Mary Chapin Carpenter
+ Emily Barker
Five-time Grammy Award winner Mary Chapin Carpenter is known for a string of hits including ‘Passionate Kisses’, ‘Stones in the Road’ and ‘Shut Up and Kiss Me’. Beloved by fans and critics alike, she has sold over 14 million records worldwide.
She comes to the Festival for the first time to perform songs from her expansive back catalogue and from her new album Sometimes Just The Sky which was recorded at Real World Studios with her long-time collaborator guitarist Duke Levine alongside handpicked musicians and was produced by Ethan Johns (Ryan Adams, Kings of Leon, Laura Marling).
★★★★ ‘Mary Chapin Carpenter’s warm, weathered, unshowily authentic voice has a kind of peace at its core’ The Telegraph – click here to read the full review
★★★★ ‘Carpenter has spent three decades refining her storytelling art, and it shows’ The Guardian – click here to read the full review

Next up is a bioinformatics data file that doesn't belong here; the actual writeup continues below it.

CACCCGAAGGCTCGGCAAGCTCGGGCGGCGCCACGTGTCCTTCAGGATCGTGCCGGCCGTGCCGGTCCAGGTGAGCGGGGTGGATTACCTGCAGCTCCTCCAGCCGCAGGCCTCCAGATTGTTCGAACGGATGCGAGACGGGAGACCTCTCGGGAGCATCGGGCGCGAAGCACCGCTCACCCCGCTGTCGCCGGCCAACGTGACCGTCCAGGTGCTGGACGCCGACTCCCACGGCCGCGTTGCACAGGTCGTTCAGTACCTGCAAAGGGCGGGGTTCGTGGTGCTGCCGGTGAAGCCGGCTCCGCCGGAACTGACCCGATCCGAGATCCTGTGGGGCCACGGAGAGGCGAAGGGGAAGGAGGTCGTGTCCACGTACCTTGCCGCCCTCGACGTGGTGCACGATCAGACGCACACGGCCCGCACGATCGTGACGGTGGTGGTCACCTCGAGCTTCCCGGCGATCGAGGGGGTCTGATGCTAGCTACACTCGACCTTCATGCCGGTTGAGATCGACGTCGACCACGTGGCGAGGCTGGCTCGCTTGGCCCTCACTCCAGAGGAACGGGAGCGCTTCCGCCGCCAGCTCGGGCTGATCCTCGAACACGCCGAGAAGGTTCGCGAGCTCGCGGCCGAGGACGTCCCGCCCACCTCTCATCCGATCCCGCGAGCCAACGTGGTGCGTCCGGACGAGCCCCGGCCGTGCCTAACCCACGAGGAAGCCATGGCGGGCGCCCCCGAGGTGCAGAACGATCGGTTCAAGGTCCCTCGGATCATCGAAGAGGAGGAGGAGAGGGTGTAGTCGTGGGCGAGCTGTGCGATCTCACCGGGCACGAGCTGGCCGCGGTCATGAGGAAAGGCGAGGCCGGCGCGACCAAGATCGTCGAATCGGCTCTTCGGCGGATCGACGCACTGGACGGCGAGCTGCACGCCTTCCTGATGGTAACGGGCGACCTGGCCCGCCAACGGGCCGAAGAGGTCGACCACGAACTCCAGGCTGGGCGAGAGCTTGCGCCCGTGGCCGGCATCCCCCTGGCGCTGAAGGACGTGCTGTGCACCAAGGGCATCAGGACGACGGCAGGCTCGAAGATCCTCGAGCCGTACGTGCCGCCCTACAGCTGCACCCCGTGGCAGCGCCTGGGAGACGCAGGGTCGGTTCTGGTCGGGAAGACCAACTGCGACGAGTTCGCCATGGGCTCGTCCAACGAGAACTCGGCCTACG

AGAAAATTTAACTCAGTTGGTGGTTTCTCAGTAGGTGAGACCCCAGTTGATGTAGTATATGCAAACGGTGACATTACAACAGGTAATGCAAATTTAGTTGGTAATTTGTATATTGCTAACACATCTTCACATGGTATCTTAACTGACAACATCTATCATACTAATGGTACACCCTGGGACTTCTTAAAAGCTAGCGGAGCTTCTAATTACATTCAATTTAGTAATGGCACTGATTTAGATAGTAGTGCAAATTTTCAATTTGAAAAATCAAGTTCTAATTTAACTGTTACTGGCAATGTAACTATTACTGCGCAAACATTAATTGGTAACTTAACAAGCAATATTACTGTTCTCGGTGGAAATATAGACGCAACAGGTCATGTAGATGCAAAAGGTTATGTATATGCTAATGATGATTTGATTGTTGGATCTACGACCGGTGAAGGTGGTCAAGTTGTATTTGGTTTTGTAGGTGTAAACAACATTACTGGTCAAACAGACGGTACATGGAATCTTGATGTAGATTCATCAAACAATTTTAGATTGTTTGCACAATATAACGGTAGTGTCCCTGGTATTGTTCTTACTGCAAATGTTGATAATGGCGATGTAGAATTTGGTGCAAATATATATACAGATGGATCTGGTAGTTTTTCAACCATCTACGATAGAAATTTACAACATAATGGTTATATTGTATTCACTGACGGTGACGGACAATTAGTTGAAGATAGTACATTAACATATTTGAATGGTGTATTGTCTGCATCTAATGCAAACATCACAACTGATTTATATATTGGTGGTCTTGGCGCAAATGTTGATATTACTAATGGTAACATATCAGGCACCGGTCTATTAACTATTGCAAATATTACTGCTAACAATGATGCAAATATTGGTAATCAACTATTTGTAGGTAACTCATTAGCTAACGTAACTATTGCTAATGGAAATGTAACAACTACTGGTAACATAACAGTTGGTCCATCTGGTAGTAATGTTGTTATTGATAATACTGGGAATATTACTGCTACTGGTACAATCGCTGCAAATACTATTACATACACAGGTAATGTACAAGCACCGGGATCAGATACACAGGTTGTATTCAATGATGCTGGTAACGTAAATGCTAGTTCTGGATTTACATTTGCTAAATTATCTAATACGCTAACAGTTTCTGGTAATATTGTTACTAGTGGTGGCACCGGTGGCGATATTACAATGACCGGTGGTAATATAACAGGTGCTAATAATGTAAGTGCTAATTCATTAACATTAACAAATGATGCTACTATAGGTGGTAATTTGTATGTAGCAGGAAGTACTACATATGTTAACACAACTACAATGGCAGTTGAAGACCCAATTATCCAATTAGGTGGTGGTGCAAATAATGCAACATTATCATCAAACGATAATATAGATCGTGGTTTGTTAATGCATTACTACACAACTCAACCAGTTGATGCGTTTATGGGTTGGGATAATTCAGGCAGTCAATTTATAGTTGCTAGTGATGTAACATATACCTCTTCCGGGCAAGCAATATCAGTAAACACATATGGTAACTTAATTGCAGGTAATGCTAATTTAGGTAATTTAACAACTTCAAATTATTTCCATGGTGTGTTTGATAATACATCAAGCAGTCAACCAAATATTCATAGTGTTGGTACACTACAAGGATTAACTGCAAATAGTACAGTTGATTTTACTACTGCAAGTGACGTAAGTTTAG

Duration: c. 2 hours 20 minutes (including interval)
Opening the show is award-winning Australian singer-songwriter Emily Barker who blends country and English folk with 60s pop, rich string arrangements and multi-part vocal harmonies spearheaded by Emily’s clear, expressive voice and her charismatic stage presence. Her music has featured as the themes to BBC dramas Wallander and The Shadow Line and her latest album, Sweet Kind of Blue, was released to critical acclaim in 2017.
‘Sweet Kind of Blue is a powerful listen with Barker well able to summon up the ghosts of Memphis soul while demonstrating that she can rival many of our contemporary singer songwriters’ Americana UK – click here to read the full review
Concessions: D/deaf or disabled, Full-time students, Go 4Less cardholders, Jobseekers, Over 60s, Under 18s 10% off tickets within certain price bands
Under 26: £7.50
Group rate: Book nine tickets and get the tenth ticket free
Essential companions: Any audience member requiring an essential carer/companion can get one free ticket. Relevant discounts or concessions still apply to the paid ticket.
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Image credits: Masthead image © Jonathan Stewart